TTOTD: So were the Euros quite a hard tournament for you personally?
HR-W: It was quite frustrating, yes. Whenever you play, not just for your country, at any level, you want to play to the best of your ability. When you’re not able to do that it is frustrating. It was a bit of a mental challenge to try not to put too much expectation on myself and to just go out and play the best I could. I felt like I got better through the tournament, I got a bit of match fitness so when it got to the semis and the finals I was somewhere close to where I wanted to be.
TTOTD: How hard was it to go from training and playing almost every day to rehab, trying to be patient and allowing your body to heal?
HR-W: That’s that hardest part. Rehab exercises are so boring but you can’t skip them. Doing them and then watching the team training on the pitch when all you want to do is join in is so difficult. I was hoping to get back for World League 3 [in London] and I didn’t quite make it. I was doubly disappointed to miss a home tournament.
TTOTD: What was it that got you through it?
HR-W: Unfortunately I’ve already experienced another bad injury; I was out with an ankle problem for two years. I tried to use the way I came back from that to get through this. Obviously your teammates are really supportive but there’s really nothing anyone can do to help you. You need to try and stay positive but when you realise you’re going to miss tournaments as well as all that time with the squad it’s really hard to stay positive.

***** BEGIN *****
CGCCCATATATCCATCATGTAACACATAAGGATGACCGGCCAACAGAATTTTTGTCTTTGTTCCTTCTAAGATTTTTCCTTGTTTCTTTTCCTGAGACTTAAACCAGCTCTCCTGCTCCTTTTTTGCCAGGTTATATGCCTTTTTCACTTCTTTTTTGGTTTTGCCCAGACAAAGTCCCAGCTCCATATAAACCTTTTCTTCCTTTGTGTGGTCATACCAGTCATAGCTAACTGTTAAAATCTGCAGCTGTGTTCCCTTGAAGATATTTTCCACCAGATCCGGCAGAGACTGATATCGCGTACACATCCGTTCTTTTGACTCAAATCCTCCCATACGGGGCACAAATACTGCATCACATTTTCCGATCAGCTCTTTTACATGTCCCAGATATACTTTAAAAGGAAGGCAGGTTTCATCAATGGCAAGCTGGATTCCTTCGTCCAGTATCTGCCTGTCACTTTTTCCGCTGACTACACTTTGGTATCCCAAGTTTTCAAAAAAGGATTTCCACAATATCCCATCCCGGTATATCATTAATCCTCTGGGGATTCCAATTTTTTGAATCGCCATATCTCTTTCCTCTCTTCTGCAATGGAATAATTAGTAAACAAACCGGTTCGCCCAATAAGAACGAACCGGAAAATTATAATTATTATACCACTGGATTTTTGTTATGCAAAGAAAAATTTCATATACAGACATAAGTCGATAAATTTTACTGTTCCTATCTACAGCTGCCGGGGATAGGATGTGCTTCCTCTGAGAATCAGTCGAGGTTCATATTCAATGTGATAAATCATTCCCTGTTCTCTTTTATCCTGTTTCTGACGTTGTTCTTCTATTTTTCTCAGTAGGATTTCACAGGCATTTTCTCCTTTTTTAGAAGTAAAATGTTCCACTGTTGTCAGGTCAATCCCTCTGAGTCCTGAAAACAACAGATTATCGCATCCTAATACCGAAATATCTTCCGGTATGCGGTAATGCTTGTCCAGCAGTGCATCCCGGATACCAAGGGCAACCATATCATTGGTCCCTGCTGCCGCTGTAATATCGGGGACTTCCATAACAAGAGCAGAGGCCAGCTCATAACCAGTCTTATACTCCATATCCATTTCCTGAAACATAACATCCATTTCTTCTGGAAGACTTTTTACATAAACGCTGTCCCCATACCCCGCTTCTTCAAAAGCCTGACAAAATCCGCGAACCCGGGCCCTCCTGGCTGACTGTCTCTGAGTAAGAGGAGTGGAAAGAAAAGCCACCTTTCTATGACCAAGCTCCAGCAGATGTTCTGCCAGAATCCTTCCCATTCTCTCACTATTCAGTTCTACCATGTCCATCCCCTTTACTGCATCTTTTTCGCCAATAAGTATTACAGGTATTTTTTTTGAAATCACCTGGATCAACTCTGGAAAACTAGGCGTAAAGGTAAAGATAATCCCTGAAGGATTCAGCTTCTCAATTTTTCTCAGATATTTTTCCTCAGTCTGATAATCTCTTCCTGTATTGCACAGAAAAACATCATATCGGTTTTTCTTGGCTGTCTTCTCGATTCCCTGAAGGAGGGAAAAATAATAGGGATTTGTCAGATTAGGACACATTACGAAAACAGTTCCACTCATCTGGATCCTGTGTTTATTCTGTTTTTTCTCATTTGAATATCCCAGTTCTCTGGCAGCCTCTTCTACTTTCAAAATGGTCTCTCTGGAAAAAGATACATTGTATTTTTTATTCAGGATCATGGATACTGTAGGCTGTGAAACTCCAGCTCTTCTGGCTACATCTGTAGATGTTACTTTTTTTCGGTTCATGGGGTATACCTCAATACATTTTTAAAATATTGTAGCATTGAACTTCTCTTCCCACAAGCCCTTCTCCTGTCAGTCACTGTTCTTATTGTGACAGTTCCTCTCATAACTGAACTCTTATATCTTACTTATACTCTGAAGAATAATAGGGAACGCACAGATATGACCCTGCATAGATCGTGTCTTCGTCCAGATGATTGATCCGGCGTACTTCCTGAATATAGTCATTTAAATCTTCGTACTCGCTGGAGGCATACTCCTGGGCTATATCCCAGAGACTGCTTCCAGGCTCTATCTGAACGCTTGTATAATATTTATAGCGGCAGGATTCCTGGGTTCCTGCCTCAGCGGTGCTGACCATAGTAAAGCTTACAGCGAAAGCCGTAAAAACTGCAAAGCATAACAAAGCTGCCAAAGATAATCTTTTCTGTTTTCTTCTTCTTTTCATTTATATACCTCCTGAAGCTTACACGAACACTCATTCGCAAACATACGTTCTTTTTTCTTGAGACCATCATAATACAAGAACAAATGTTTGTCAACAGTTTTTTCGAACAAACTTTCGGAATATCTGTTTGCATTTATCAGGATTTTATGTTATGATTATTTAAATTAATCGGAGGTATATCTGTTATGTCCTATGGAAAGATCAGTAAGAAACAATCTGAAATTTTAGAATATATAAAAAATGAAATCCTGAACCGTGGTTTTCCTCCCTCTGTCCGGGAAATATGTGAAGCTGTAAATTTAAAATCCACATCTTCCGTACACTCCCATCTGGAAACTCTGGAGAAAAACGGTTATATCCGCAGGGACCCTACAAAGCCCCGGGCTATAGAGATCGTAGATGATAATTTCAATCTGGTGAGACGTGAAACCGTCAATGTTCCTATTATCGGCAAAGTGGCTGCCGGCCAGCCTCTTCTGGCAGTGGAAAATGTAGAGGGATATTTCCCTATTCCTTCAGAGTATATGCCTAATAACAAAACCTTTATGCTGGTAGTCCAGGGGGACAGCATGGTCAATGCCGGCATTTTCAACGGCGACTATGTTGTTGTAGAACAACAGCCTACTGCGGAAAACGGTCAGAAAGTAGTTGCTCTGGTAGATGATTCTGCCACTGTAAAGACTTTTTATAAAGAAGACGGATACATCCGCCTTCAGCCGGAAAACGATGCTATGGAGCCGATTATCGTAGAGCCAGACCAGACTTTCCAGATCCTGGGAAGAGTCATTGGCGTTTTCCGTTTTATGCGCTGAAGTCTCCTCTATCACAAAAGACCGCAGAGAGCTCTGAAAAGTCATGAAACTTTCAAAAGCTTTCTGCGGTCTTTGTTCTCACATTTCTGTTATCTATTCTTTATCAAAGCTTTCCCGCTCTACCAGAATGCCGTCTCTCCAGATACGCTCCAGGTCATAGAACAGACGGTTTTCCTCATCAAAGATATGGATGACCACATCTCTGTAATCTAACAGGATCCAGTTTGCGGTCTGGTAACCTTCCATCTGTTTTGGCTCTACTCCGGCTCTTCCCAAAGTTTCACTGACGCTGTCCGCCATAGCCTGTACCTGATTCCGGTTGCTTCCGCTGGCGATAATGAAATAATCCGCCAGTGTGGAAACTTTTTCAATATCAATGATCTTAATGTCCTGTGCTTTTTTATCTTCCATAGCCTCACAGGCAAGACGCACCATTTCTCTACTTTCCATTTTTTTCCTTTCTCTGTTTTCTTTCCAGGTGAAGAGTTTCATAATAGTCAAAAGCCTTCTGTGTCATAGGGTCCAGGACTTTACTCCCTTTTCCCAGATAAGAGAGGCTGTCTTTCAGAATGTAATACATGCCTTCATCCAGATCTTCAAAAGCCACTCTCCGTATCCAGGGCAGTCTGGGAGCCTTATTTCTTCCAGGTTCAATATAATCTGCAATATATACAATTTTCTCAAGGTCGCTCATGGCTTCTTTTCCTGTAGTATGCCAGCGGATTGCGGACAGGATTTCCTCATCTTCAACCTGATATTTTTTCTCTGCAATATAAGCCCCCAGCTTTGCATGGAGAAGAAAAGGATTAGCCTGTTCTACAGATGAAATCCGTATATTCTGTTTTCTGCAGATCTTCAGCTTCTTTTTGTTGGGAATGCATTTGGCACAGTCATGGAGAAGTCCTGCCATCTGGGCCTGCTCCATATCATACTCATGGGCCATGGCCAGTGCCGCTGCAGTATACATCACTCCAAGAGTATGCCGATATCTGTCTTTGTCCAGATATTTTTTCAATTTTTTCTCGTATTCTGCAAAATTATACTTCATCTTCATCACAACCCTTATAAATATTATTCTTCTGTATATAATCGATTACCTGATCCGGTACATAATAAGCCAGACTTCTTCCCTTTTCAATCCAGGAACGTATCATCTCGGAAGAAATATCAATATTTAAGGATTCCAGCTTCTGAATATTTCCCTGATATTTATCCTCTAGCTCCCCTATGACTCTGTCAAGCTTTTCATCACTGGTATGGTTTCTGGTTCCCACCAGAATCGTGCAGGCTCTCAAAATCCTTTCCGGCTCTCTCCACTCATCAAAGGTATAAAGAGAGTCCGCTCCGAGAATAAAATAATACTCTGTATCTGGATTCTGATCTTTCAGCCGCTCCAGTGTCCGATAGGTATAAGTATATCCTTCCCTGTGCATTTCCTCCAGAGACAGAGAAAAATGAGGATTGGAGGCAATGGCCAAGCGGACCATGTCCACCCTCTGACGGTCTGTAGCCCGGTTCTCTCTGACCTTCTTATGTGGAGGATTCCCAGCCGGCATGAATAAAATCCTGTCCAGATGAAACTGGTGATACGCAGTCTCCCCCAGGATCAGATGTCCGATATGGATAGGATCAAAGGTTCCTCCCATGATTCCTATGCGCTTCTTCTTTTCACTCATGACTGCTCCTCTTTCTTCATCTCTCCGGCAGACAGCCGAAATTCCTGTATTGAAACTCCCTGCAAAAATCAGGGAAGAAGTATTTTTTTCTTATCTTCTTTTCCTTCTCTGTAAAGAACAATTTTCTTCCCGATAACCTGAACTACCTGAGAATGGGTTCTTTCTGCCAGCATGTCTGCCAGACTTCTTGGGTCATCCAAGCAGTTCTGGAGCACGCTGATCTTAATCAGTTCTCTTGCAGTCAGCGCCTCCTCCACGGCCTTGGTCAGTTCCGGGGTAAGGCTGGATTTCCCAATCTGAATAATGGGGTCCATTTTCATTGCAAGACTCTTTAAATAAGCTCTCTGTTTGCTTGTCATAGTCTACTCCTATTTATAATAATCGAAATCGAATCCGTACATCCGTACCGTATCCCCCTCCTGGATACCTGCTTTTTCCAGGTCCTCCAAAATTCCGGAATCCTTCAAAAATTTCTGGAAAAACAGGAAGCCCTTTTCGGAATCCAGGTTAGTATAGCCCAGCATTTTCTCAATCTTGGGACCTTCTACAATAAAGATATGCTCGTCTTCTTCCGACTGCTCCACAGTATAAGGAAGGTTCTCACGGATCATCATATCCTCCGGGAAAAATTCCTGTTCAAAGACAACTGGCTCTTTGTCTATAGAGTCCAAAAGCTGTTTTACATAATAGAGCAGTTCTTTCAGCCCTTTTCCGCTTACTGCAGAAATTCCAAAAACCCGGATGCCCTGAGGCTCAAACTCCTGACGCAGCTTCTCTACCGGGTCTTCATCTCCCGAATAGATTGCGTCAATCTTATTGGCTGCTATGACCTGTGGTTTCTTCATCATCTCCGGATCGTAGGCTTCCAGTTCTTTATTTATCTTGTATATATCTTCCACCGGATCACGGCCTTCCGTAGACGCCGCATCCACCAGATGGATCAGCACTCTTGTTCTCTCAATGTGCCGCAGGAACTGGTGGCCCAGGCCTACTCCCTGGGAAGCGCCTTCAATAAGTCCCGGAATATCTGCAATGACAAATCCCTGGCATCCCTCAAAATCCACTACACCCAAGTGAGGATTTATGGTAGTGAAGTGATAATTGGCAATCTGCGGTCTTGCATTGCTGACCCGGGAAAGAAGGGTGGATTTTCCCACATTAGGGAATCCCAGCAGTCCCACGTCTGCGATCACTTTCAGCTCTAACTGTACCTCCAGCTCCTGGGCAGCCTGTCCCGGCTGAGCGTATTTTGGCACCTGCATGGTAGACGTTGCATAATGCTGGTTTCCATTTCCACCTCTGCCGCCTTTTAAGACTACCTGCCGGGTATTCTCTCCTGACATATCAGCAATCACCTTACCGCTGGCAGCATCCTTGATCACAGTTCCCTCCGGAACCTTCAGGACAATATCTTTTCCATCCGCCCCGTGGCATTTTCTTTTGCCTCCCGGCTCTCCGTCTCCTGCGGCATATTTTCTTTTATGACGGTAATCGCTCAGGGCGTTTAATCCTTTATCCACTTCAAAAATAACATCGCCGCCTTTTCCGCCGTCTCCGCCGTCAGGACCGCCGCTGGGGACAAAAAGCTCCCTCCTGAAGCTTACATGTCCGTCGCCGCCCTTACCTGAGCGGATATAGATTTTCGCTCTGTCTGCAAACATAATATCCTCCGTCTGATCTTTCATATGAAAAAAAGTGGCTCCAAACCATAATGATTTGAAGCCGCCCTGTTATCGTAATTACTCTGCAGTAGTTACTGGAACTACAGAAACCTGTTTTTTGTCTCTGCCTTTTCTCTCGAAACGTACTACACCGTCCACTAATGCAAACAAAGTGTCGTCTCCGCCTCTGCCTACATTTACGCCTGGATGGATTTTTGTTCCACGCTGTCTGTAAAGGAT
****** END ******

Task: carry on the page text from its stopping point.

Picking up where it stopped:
TTOTD: How are you feeling now, are you close to being back to your best?
HR-W: I’m getting there. We had our first three week block of training with the central squad and I feel like I’m getting better on the ball again. The thing I lost most of was my speed. That’ll be the thing that takes the longest to come back but I do feel like I’m getting sharper in training, my movements are getting there and I’m probably at about 80% right now.